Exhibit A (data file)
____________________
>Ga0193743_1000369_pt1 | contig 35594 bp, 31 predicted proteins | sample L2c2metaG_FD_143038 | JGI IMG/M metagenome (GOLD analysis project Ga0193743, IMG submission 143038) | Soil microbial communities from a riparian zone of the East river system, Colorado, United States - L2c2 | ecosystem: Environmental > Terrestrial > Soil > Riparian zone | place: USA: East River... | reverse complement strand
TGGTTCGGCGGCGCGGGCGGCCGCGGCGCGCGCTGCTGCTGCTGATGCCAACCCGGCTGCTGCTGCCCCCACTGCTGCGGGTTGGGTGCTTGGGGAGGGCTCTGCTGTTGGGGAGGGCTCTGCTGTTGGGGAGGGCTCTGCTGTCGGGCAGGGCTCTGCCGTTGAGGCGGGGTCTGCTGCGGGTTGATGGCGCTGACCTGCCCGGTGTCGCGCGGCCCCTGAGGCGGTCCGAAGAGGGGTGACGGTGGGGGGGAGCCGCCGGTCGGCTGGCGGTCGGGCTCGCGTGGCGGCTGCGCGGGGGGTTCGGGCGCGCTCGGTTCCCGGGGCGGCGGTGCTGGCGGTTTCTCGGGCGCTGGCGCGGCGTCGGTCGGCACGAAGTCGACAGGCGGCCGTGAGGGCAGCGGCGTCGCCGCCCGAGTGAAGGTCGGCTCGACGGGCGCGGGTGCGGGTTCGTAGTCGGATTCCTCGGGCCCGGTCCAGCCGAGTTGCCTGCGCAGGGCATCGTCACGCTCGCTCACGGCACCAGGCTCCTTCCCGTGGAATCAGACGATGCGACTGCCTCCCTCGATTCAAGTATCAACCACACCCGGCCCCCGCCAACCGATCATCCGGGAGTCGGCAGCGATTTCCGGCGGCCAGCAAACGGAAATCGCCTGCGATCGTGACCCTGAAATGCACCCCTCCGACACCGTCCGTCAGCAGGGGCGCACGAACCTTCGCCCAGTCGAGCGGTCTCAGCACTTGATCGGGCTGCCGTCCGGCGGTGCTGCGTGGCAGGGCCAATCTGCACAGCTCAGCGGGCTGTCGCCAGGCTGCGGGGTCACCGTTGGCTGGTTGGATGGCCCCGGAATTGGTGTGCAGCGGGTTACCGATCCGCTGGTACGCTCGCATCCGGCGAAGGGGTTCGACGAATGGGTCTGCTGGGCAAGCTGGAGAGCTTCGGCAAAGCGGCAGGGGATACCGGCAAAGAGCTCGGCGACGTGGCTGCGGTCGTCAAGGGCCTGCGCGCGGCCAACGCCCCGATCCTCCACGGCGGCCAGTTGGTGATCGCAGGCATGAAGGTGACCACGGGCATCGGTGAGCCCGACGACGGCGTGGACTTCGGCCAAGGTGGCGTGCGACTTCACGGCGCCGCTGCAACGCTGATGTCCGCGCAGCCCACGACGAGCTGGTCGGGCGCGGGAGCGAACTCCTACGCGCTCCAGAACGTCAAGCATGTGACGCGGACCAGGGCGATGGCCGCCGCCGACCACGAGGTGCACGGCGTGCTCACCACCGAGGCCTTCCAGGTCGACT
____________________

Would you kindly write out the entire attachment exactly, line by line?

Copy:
>Ga0193743_1000369_pt1 | contig 35594 bp, 31 predicted proteins | sample L2c2metaG_FD_143038 | JGI IMG/M metagenome (GOLD analysis project Ga0193743, IMG submission 143038) | Soil microbial communities from a riparian zone of the East river system, Colorado, United States - L2c2 | ecosystem: Environmental > Terrestrial > Soil > Riparian zone | place: USA: East River... | reverse complement strand
TGGTTCGGCGGCGCGGGCGGCCGCGGCGCGCGCTGCTGCTGCTGATGCCAACCCGGCTGCTGCTGCCCCCACTGCTGCGGGTTGGGTGCTTGGGGAGGGCTCTGCTGTTGGGGAGGGCTCTGCTGTTGGGGAGGGCTCTGCTGTCGGGCAGGGCTCTGCCGTTGAGGCGGGGTCTGCTGCGGGTTGATGGCGCTGACCTGCCCGGTGTCGCGCGGCCCCTGAGGCGGTCCGAAGAGGGGTGACGGTGGGGGGGAGCCGCCGGTCGGCTGGCGGTCGGGCTCGCGTGGCGGCTGCGCGGGGGGTTCGGGCGCGCTCGGTTCCCGGGGCGGCGGTGCTGGCGGTTTCTCGGGCGCTGGCGCGGCGTCGGTCGGCACGAAGTCGACAGGCGGCCGTGAGGGCAGCGGCGTCGCCGCCCGAGTGAAGGTCGGCTCGACGGGCGCGGGTGCGGGTTCGTAGTCGGATTCCTCGGGCCCGGTCCAGCCGAGTTGCCTGCGCAGGGCATCGTCACGCTCGCTCACGGCACCAGGCTCCTTCCCGTGGAATCAGACGATGCGACTGCCTCCCTCGATTCAAGTATCAACCACACCCGGCCCCCGCCAACCGATCATCCGGGAGTCGGCAGCGATTTCCGGCGGCCAGCAAACGGAAATCGCCTGCGATCGTGACCCTGAAATGCACCCCTCCGACACCGTCCGTCAGCAGGGGCGCACGAACCTTCGCCCAGTCGAGCGGTCTCAGCACTTGATCGGGCTGCCGTCCGGCGGTGCTGCGTGGCAGGGCCAATCTGCACAGCTCAGCGGGCTGTCGCCAGGCTGCGGGGTCACCGTTGGCTGGTTGGATGGCCCCGGAATTGGTGTGCAGCGGGTTACCGATCCGCTGGTACGCTCGCATCCGGCGAAGGGGTTCGACGAATGGGTCTGCTGGGCAAGCTGGAGAGCTTCGGCAAAGCGGCAGGGGATACCGGCAAAGAGCTCGGCGACGTGGCTGCGGTCGTCAAGGGCCTGCGCGCGGCCAACGCCCCGATCCTCCACGGCGGCCAGTTGGTGATCGCAGGCATGAAGGTGACCACGGGCATCGGTGAGCCCGACGACGGCGTGGACTTCGGCCAAGGTGGCGTGCGACTTCACGGCGCCGCTGCAACGCTGATGTCCGCGCAGCCCACGACGAGCTGGTCGGGCGCGGGAGCGAACTCCTACGCGCTCCAGAACGTCAAGCATGTGACGCGGACCAGGGCGATGGCCGCCGCCGACCACGAGGTGCACGGCGTGCTCACCACCGAGGCCTTCCAGGTCGACT